Saturday, June 04, 2005

Hurricane Hugo Story for pending hurricane season

I saw where the Atlanta Journal-Constitution was asking for readers' experiences in hurricanes.

So I wrote the following text regarding our experiences with Hurricane Hugo.

Back in 1989, my family and I survived Hurricane Hugo in the Pee Dee area of South Carolina. Although the older members of the family had experienced a hurricane in the 1940s, none of us who were young adults had ever experienced a hurricane before. Virtually no one I knew under the age of 30 took the hurricane threat seriously.

The event started off with everyone watching the news on where it would land. We were especially concerned since my then-fiancee-now-wife Wyteria was a first-year nursing student at the Medical University of South Carolina in Charleston, SC. Charleston was appearing on the short list of places where Hugo would reach land.

Two days before Hugo actually came ashore, Wyteria called and said that although the university's administration was making contingency plans with storm shelters for the students, the students were still making jokes about everything. But she said that she saw the huge navy ships leaving and evidently the threat must be more serious after all.

I drove 2 hours from Florence, SC to Charleston and picked Wyteria and her roommate up. All of us had attended and graduated from Francis Marion College (now University) in Florence.

Since the roommate's hometown was Hemingway, SC, we drove back through the Francis Marion National Forest and still did not see too many people making preparations or doing anything different.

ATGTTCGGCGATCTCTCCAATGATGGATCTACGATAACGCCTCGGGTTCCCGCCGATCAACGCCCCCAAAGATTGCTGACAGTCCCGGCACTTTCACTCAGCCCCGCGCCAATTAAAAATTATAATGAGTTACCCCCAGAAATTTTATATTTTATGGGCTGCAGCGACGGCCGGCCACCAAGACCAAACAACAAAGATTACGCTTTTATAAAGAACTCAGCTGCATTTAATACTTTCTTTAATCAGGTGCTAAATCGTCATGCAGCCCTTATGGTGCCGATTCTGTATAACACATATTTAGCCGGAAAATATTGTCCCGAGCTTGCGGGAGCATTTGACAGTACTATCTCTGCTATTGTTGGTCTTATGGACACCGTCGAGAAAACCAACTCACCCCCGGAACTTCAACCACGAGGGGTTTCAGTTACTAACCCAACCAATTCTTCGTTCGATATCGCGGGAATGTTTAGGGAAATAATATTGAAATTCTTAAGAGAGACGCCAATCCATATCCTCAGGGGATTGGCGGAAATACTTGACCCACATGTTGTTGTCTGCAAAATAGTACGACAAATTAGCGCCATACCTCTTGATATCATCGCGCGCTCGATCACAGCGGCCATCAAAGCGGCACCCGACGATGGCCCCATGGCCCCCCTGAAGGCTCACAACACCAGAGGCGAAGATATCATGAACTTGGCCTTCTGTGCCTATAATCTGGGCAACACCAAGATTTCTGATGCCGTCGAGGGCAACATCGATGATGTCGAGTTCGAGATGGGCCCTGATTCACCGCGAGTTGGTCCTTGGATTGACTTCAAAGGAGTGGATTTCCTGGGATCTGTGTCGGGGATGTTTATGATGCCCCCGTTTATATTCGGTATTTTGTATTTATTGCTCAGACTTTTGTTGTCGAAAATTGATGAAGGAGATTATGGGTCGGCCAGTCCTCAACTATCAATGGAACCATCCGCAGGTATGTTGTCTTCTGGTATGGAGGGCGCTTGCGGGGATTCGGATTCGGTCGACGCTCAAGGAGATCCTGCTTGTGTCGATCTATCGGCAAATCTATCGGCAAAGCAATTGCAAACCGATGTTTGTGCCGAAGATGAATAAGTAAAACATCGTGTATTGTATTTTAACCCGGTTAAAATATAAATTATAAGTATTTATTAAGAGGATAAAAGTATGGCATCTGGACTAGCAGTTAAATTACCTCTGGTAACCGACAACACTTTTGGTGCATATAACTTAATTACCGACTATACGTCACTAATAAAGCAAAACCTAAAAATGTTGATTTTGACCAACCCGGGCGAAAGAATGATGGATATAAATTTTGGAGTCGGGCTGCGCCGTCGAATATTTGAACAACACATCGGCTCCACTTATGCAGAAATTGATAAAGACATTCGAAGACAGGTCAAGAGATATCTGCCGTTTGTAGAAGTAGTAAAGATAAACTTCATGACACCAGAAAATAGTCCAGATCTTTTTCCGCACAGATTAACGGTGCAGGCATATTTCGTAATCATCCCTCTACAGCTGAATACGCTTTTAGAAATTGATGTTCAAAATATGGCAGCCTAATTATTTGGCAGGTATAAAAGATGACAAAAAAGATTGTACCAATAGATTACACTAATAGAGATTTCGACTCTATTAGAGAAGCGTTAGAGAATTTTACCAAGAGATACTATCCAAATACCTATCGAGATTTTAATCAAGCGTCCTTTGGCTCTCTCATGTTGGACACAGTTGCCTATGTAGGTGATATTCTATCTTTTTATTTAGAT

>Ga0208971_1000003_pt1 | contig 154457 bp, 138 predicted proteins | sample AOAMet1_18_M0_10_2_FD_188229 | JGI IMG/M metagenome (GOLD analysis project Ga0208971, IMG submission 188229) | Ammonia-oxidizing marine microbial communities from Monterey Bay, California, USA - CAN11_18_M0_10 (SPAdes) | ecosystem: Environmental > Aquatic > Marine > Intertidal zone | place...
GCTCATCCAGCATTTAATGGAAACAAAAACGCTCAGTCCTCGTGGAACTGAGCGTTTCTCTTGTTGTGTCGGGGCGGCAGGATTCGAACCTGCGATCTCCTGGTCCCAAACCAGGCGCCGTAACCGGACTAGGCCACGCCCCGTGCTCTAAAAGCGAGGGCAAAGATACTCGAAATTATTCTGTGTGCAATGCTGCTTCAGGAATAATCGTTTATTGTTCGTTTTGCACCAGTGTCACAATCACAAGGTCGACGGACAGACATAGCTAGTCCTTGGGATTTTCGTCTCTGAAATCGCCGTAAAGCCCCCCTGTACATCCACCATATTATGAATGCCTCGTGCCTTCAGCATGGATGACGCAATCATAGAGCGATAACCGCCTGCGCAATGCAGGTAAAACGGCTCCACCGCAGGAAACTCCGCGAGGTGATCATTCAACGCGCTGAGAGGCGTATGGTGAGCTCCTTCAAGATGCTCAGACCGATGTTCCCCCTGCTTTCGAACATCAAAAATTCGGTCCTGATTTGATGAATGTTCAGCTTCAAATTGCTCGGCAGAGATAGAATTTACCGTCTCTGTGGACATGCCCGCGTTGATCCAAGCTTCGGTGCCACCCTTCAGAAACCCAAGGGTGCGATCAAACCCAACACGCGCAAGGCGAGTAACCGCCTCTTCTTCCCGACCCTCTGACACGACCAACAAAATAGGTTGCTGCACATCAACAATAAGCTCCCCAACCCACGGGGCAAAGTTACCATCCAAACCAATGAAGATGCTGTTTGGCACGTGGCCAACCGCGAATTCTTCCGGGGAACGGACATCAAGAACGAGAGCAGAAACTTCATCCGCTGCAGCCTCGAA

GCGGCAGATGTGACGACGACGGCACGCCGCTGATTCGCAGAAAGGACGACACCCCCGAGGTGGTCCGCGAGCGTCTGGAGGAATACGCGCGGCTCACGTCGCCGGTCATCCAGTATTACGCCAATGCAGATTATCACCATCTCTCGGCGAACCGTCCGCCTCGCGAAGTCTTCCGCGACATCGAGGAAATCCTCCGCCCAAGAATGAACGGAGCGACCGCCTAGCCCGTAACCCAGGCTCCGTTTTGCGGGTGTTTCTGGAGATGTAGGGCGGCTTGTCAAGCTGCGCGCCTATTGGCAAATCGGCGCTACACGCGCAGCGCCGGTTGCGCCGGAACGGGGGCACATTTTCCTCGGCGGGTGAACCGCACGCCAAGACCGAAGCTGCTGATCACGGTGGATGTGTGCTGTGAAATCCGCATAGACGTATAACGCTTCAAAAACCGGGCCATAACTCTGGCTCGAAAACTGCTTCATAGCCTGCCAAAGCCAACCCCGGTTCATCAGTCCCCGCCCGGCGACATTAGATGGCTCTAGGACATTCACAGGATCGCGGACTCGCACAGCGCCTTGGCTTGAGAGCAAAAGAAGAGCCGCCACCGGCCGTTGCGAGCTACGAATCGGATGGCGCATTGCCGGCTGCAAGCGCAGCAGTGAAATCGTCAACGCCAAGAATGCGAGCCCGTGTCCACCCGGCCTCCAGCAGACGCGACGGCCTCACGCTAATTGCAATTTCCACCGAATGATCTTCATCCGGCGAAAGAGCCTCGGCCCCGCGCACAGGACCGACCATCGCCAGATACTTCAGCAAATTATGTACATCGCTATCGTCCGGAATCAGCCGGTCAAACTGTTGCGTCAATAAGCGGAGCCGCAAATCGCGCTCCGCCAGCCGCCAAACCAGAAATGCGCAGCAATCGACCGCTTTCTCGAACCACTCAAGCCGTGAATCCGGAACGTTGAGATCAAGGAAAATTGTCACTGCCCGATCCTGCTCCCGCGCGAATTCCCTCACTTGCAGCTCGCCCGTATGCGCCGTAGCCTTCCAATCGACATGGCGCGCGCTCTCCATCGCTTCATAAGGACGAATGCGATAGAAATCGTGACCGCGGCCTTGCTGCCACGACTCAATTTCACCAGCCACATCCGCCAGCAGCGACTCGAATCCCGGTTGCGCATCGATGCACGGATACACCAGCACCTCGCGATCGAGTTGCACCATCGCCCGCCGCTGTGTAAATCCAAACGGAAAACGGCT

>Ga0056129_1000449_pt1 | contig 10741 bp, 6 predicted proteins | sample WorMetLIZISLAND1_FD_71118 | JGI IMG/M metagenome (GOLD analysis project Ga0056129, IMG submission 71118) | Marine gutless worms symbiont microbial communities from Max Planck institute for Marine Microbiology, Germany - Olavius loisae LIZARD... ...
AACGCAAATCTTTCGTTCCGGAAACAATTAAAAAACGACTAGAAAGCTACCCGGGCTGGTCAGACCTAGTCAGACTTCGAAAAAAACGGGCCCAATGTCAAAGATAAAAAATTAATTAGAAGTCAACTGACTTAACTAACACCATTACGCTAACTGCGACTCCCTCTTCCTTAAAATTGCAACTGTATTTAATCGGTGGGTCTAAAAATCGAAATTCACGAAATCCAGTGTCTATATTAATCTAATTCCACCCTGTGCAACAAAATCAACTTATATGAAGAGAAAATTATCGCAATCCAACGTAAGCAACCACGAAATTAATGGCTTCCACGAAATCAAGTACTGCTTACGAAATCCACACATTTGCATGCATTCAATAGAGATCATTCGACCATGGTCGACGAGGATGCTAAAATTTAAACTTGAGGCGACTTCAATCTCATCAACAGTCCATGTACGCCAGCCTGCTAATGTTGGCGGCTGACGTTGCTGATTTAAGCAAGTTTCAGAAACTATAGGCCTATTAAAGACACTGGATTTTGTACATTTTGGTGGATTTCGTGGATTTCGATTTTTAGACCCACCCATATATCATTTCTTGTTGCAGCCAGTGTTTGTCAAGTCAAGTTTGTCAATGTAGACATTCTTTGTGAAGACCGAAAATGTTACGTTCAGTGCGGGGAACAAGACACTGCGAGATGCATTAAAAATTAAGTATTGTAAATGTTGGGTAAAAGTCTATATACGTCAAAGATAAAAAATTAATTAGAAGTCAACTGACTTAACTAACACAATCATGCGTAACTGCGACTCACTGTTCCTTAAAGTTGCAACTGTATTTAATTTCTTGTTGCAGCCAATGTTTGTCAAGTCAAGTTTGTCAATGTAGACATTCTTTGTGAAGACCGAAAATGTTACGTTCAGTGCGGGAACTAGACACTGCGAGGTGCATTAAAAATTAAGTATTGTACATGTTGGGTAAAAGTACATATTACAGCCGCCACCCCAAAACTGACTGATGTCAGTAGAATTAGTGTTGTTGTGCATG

The weather had not yet changed anywhere much throughout the pending threat. When we returned to Florence, we proceeded the next day (hours before Hugo hit) to fully stock up on food, videos, and were going to have ourselves a small Hurricane Hugo party since everyone was making too much of a big deal out of nothing that was going to become Hurricane Hugo.

The school districts had also cancelled classes the day before Hugo reached land. Since I was a high school mathematics teacher, it was like a midweek holiday with no papers to grade.

So as we started watching the various movies after sunset, the rain started falling and then quickly scaled upward beyond the dogs-and-cats stage. Then the winds escalated to blowing the rain sideways. Shortly after that, you could not even see anything outside your windows at all.

We knew that this was indeed a powerful storm, but it did not fully gain our respect until the power went out. Then the infamous train sounds started and never stopped. The storm itself never let up on any of the pounding rain for at least 3 hours. The storm simply got worse.

We felt that being near windows was not a good idea and got in the hallway of the apartment. When the entire building started rocking, then the idea of going into the bathroom took hold for better or worse. Hurricane Hugo sounded like a train that had just run over a jumbo jet in the parking lot and was now bearing down on Santa and reindeer on the roof one by one.

The wind and rain never slowed down and eventually it seemed like there was no end in sight. But slowly after what had to be at least 3 to 4 hours of a merciless storm unlike any other experienced, the storm passed or so we thought.

It was in the early hours of September 22, 1989 when the first wave passed over. But then the silence was as deafening as the storm itself. The power still was out and there was nothing to see since the city lights were out as well.

As the wind and rain started to pick up again, we knew that we had experienced the front end of the hurricane and now the eye of the storm was passing over and by as well.

The back end of Hugo was just as bad as the front end. Everything just happened in duplicate.

The aftermath of Hurricane Hugo proceeded to be almost as bad as the storm itself.

The next morning's daylight brought the view of fallen limbs and trees everywhere. The humidity had been totally sucked out of the air and the temperature climbed throughout the day.